I was originally going to publish the latest article in our option series today, wrapping up our discussion on getting paid to buy stocks, but the market reaction to North Korea seems more pressing, so we’ll discuss that instead.
When most people think about potential events that could derail financial markets quickly, war seems to be near the top of that list. But counterintuitively, the prospect of war is not necessarily bad for stocks. In order to appreciate this, we need to take a look at how some prior conflicts have unfolded.
As we get into this discussion, the first thing I’d like to point out is that this is all conjecture. None of us know what events lay ahead, and therefore none of us can have any certainty in how to proceed. But the goal with any analysis is to assign probabilities to various events as accurately as possible, thereby illuminating the most advisable path forward.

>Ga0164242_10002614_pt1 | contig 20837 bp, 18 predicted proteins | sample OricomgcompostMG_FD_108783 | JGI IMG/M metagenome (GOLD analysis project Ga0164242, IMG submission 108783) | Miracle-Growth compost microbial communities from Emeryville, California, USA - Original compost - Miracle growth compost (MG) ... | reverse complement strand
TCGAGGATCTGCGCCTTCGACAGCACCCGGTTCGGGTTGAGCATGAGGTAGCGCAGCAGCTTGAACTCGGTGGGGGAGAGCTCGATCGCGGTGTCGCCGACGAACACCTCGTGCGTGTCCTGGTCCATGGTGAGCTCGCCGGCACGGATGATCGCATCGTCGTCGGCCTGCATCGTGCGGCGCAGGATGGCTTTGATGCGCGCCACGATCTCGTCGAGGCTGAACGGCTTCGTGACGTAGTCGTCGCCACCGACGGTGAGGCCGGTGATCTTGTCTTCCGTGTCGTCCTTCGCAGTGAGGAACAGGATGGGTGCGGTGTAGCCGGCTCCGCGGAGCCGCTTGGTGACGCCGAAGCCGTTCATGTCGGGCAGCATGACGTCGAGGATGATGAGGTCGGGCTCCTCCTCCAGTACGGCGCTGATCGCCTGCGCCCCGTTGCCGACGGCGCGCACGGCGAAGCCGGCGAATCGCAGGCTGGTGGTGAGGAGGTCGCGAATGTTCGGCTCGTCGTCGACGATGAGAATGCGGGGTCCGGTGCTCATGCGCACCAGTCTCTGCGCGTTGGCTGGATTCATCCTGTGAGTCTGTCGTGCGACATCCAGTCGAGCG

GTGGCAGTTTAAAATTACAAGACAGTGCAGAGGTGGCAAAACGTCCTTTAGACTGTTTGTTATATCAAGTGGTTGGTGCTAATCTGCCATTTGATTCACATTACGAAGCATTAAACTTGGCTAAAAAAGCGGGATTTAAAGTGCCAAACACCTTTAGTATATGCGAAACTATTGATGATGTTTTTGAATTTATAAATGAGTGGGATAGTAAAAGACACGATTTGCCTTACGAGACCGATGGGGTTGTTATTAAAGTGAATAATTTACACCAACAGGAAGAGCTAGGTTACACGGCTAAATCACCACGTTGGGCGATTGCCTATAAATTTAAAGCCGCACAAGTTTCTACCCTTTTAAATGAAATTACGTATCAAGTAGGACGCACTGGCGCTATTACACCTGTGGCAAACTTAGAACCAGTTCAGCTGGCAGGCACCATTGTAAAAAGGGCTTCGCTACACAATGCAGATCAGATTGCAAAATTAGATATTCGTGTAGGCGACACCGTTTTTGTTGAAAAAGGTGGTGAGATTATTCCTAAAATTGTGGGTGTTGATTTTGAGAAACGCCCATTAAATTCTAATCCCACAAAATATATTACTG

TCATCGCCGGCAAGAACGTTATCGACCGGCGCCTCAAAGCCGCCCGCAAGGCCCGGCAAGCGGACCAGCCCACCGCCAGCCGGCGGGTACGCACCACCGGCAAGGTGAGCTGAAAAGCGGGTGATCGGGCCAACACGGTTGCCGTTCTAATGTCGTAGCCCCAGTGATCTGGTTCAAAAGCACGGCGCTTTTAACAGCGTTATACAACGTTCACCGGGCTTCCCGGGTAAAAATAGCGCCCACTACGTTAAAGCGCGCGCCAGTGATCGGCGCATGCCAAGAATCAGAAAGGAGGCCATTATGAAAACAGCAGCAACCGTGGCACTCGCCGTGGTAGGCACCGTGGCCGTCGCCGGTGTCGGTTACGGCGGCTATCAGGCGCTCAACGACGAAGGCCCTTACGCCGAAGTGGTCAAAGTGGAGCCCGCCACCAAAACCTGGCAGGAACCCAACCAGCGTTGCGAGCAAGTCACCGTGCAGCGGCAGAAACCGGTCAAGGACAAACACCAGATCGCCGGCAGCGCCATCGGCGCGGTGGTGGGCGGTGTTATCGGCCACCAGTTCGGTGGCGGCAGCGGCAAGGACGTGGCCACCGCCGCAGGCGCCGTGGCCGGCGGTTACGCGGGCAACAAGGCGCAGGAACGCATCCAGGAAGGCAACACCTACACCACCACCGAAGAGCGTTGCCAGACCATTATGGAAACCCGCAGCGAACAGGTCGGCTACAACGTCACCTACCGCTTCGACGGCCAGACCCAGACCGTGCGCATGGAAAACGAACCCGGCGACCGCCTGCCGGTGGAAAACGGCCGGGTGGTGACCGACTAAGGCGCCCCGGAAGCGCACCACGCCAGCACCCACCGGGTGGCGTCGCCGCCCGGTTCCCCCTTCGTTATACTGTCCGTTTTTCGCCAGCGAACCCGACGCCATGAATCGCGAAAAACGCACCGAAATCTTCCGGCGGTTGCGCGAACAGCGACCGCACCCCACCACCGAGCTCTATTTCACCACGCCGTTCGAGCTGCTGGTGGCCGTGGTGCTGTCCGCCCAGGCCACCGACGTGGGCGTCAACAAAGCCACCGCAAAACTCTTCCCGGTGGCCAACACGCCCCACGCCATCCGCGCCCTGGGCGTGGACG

With that in mind, it’s important to recognize that the financial markets have a long history of ignoring North Korea’s provocations. Consider the chart below, courtesy of the Wall Street Journal.
This post was published at FinancialSense on 09/06/2017.